Mass-market brands also have to compete with salon application, which tends to look smoother and last longer, and this requires packaging and ingredient innovations. Maybelline’s newest edition positions itself against such results. Salon Expert Nail Color features an exclusive curved precision brush that “hugs every curve for professional results.” It also boasts iron and calcium for added strength to help prevent breaks and splits so the self-manicure lasts longer.
Similarly, Sally Hansen recently launched Salon nail lacquer with a patented formula featuring pure, micromilled pigments and silicone for the “ultimate application, color and shine,” as well as a 650-bristle professional brush for a streak-free application. Special ingredients include a natural mineral complex and epoxy resin bond for hard, durable color, and UV protectors to help colors stay true.
Nail polish is also likely to appear on the UV radar screen as innovations utilize the potential of titanium or zirconium oxide nanoparticles to filter UV rays and improve nail polish resistance. For example, Avon’s UV Gloss Guard Top Coat, introduced in 2005, features a built-in sun protection to keep nails looking glossy while helping to prevent yellowing and fading.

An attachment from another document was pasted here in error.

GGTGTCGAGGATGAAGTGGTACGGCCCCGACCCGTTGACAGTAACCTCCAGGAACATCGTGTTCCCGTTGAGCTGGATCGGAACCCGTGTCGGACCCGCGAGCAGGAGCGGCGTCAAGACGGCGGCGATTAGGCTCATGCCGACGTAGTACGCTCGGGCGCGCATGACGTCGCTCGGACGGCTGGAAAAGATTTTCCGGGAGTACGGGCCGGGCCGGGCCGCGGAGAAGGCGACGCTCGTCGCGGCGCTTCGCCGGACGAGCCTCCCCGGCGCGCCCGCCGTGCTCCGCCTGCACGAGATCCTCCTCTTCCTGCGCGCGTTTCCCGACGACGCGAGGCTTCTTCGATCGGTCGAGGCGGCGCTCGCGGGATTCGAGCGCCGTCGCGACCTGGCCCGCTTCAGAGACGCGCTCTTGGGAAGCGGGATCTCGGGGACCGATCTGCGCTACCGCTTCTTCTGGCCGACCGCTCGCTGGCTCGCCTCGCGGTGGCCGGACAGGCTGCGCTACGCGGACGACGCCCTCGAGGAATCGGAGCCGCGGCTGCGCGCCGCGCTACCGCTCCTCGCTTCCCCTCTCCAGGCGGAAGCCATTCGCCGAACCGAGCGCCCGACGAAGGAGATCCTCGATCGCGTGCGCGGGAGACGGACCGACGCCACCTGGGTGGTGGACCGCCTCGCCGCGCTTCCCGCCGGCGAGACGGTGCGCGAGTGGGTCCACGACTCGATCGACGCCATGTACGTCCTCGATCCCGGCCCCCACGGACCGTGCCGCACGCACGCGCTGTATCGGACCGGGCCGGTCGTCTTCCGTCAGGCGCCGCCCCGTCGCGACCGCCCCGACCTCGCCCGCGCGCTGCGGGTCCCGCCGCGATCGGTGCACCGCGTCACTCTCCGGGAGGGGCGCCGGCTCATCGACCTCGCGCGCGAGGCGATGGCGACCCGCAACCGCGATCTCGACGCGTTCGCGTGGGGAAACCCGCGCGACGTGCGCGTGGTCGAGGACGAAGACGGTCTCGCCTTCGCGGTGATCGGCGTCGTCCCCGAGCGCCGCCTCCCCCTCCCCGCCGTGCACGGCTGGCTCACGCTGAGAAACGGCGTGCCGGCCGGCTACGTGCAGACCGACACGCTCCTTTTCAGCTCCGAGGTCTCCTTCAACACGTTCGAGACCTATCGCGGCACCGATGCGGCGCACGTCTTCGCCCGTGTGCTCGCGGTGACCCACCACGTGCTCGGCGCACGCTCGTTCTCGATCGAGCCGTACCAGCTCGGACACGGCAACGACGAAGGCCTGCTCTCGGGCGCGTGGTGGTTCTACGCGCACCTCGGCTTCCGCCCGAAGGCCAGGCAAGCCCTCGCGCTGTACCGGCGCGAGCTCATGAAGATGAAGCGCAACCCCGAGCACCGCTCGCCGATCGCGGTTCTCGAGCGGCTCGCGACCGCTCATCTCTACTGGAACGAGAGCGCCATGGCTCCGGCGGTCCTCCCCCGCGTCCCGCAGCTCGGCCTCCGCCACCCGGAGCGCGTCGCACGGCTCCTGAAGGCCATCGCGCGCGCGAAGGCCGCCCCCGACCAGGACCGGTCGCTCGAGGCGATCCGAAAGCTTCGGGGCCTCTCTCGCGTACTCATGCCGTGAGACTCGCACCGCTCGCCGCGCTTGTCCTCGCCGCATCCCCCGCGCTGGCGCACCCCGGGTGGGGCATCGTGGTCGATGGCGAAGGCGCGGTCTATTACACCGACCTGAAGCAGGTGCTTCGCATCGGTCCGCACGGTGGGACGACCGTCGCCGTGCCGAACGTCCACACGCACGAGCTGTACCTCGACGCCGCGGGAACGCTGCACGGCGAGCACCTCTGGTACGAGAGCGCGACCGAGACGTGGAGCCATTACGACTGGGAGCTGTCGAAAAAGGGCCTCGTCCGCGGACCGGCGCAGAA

Convenience also means fuss-free applications and quick-drying formulations, and there are new expectations that nail products be increasingly free of toluene, formaldehyde and DBP—and that is both home nail products’ challenge to the professional market and a formulation challenge. “We are always looking at ways to create products that are better for the environment, using more natural ingredients,” said Essie Weingarten.
Companies that don’t have the retail advantage, such as Avon, continue to position nail as the final step in a total home beauty regimen, positioning nail lacquer as a fashion accessory to complete every look. “We have to continuously provide a compelling communication story, with products that back it up, that replicates the salon look at home,” said Robinson. According to Robinson, this means quick-drying, long-wearing or strengthening enamel plus great color. “We are currently exploring a range of new acrylate polymer technologies that are enabling us to make nail polishes for home use that have great, long-wearing shine,” added Josie Adams, executive R&D director, Avon.
New colors and application technology could renew interest in a market lacking major innovation. It may not convince consumers who prefer the natural look, but could appeal to those who are not willing to invest in professional manicures. While such conveniences are unlikely to help nail polish exceed current lackluster forecasts, according to Euromonitor, it offers nail polish brands new hope in reviving sales.